Management of Cancer That Has Spread to the Brain - Episode 6

Importance of the American Brain Tumor Association (ABTA)

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Priscilla Brastianos, MD: That’s actually a very nice segue into the role that the American Brain Tumor Association [ABTA] is playing and the importance of the role because that is one of the important tasks that the ABTA is doing right now. That ties very nicely into the next segment. Ralph, let’s talk a little bit more about the recent initiative of ABTA, the surveys that ABTA has conducted. Tell us a little bit about the methodology, the surveys, and the overall findings.

Ralph DeVitto: Thank you, and Ivy, Katie, and Nick, thank you for sharing your journey. We learn so much because you are willing to be so honest, transparent and vulnerable in settings like these. It means a lot to the entire community, especially to the American Brain Tumor Association, just speaking directly from our organization. First, I want to thank Cure Connections® for the opportunity of the ABTA to be a part of this important educational program. The mission of the ABTA is to improve, to extend and ultimately save the lives of those diagnosed with a brain tumor, and we do it by funding brain tumor research. We especially fund early career investigators and we’re proud of that and the ongoing work that they do in their careers.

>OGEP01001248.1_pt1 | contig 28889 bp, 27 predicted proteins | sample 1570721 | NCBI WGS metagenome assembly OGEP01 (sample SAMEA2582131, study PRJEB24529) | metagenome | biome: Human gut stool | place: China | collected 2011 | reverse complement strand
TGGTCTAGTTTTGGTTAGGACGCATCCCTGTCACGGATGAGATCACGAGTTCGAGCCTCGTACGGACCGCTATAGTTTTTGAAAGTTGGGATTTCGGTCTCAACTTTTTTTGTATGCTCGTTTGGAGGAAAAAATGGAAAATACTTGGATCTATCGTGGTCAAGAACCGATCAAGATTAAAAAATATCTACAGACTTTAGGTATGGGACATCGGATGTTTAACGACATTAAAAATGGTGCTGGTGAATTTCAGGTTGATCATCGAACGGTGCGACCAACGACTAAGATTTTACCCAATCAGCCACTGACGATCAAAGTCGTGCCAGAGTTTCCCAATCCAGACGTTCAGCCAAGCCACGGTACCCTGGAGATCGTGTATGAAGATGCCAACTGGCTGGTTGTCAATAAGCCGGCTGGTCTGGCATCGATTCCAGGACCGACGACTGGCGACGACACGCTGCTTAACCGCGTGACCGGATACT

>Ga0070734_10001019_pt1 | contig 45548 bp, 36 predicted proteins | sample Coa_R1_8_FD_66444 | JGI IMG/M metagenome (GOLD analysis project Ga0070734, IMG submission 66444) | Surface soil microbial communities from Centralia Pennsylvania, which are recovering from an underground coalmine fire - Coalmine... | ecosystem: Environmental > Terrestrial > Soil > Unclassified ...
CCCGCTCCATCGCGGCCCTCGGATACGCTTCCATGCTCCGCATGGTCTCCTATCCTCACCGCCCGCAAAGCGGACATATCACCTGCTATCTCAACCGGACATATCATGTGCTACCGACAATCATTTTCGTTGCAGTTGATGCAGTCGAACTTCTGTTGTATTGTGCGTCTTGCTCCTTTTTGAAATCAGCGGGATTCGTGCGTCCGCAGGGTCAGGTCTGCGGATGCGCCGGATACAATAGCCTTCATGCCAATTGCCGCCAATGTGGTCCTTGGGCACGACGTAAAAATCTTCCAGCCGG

We serve brain tumor patients, both primary and secondary. Before we get into the survey results, let me answer, “Why did we do it?” Back in 2017, there was enough known; about 200,000 to 300,000 cases of brain metastases and a lot of emphasis and focus on the about 87,000 people a year that have a primary brain tumor. The initiative was launched in 2017 — and I really want to thank those that helped fund part of this work at least, Accuray, Agios, Bristol Myers Squibb, Brainlab, Genentech, Novocure —and then we worked with other patient advocacy organizations, and I think, Katie, you mentioned one of them, the Melanoma Research Foundation. We worked with LUNGevity, Melanoma Research Foundation, Kidney Cancer Association, Living Beyond Breast Cancer, Fight Colorectal Cancer and the Society for Neuro-Oncology [SNO]. Some were with us from the beginning and some are more recent partners, all playing a vital role.